Sergeant Greene coughed.
“Am I to take it that you do not believe you fell from the punt as a result of the dangerous river?”
Carter shook his head, and winced again.
“I was at a narrow section. It seemed to me unlike the river I expected, it had too many side channels.” He passed a hand before his eyes. “Too much undergrowth. I was pushed by a pole, I think, or a stout stick. There was a figure; a man, I suppose, by his strength ”
“Not necessarily,” Ruth said quietly. They all turned to look at her.
“At any rate,” Carter continued, “a dark figure was there, under a willow, I think. The punt veered off down a channel and I lost control, passed a warning notice, where ”
“Notice?” Trescanton interrupted, frowning. “There are no such notices where you were punting, Fred.”
Fred shook his head, unable to focus.
“I’m sure there was one. In any event, I could not back up, and the punt began to shudder. I saw the water churning and I was over in an instant.”
“Your clothes, sir,” Greene put in. “They dragged you under. I know it to my cost.”
Fred looked at Greene.
“I have to thank you, Sergeant.”
Greene shook his head.
“Line of duty,” he said.
Ruth looked at him with admiration. It was good to meet two such decent men, and one of them among the most delightful examples of manly beauty she had seen.
“It was bad to be punting so late in the year,” Trescanton put in. “My father came a cropper the same way, but he was only in his shirt-sleeves, thank goodness, and with friends. Carter, you were in danger there.”
“I know now. But it was so odd. The river was not as it should have been. It was choked with driftwood, and narrow.”
“Where were you, man?” Trescanton insisted.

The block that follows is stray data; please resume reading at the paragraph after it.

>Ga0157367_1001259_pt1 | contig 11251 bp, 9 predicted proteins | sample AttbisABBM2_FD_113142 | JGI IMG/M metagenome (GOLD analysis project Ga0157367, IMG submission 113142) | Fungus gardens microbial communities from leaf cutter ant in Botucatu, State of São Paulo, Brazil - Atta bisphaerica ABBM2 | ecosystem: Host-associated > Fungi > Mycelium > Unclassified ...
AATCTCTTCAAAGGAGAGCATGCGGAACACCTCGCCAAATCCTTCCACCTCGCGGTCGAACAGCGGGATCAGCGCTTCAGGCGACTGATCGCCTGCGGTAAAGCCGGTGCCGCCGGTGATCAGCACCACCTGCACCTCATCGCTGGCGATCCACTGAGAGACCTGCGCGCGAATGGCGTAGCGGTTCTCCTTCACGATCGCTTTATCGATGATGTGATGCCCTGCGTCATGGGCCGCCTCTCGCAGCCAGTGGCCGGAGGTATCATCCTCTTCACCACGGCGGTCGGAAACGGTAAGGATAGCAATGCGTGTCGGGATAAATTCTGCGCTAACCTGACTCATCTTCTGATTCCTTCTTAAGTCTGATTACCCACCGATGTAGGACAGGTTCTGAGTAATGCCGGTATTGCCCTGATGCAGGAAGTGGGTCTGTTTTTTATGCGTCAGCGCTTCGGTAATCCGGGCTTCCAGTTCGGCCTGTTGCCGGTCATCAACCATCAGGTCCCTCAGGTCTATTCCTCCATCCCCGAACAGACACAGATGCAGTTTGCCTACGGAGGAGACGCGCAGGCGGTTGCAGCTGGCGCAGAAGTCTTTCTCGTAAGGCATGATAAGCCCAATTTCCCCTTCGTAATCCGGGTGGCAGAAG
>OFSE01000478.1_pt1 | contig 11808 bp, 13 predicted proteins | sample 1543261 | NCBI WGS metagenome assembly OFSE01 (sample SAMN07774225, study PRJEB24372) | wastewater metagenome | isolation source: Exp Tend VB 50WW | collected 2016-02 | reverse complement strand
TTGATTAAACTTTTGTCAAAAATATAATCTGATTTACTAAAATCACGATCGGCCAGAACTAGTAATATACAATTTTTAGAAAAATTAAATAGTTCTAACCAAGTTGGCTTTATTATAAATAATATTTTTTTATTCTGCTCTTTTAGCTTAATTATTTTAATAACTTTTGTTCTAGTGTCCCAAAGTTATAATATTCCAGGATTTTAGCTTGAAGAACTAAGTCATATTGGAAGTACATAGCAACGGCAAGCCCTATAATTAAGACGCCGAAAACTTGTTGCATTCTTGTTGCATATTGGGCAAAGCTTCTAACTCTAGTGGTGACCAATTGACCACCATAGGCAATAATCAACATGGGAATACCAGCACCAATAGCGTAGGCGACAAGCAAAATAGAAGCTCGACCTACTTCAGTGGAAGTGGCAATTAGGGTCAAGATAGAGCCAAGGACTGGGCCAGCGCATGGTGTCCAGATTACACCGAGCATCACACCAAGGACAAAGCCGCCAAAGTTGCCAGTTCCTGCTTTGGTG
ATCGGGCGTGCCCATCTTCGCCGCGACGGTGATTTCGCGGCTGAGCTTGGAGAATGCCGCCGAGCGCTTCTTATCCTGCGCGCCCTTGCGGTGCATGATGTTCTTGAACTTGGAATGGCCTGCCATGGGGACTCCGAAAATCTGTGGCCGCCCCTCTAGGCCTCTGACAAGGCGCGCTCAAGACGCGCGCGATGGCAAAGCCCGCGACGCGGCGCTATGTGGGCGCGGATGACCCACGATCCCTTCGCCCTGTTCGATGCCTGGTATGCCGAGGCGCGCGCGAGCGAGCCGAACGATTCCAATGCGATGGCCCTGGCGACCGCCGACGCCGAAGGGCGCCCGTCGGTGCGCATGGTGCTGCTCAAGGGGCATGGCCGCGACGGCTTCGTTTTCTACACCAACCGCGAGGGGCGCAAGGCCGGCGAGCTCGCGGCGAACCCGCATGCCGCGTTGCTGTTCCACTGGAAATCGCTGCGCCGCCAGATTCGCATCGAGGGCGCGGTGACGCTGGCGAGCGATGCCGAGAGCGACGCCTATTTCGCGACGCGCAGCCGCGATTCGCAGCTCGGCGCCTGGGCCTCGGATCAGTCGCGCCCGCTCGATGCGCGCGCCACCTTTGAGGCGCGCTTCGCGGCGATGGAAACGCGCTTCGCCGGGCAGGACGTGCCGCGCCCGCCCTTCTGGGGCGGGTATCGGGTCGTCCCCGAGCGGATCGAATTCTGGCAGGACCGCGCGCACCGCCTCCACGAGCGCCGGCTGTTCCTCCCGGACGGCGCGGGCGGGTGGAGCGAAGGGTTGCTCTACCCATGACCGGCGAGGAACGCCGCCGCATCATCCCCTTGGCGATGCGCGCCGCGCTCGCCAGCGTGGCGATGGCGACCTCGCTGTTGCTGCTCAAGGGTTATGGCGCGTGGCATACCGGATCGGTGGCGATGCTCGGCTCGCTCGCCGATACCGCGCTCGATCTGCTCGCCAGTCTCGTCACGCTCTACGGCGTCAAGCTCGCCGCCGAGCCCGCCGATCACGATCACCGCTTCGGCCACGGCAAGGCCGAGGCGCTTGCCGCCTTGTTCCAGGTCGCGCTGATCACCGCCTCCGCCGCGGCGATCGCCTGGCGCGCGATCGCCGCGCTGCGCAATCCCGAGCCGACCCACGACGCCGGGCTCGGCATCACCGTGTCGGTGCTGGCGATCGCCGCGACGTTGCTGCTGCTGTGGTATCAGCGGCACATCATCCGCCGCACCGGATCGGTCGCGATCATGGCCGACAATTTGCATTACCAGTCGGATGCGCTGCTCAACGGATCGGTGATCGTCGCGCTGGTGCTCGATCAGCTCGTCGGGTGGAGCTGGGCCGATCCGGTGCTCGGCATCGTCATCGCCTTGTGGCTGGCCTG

“Well, south of the college, where ”
“South! No, Fred. A chap learns to punt on the north stretch, where it’s broad, and flows along gently!”
The policeman held up a hand.
“Tell me how you came to be there.”
Fred recounted how Trescanton had laughed at him that morning for wanting to impress Eleanor Carrimore, the young lady soon to visit from Trescanton’s home county. George had advised him to go out early, in good light. But Fred felt embarrassed in case he was observed, and had waited until early evening.
“I was frustrated not to be able to go with you,” George said.
“You gave me the map, though.”
“Map?” Ruth asked.
Greene looked at her. She could see that he thought she ought to have gone back to St Hilda’s, but in his face she also saw reflected her own excitement. She thought she saw, perhaps, a kind of bond, forged by their shared experience.
“Map?” Greene repeated.
“I sent Fred a note,” Trescanton said, “of how to fetch out a punt, and where to go safely. I made him a sketch. Goodness, if you, Sergeant, had not come along . . .”
“And this young lady,” Greene said, looking at Ruth. “She was instrumental.”
“Indeed.” Lord Trescanton bowed to Ruth. “Fred must certainly have headed the wrong way! That’s a nice enough stretch to walk, but in a punt it’s foolhardy!” He looked at the policeman. “Let me fetch the note from Fred’s rooms.”
“I will do that,” Greene said quickly.
Ruth noted the care he was taking. His Lordship was the victim’s loyal friend, but in an investigation of this sort one must take care to gather evidence oneself.
“Of course,” Trescanton said. “Fred has Longwall Quad, room six-one.”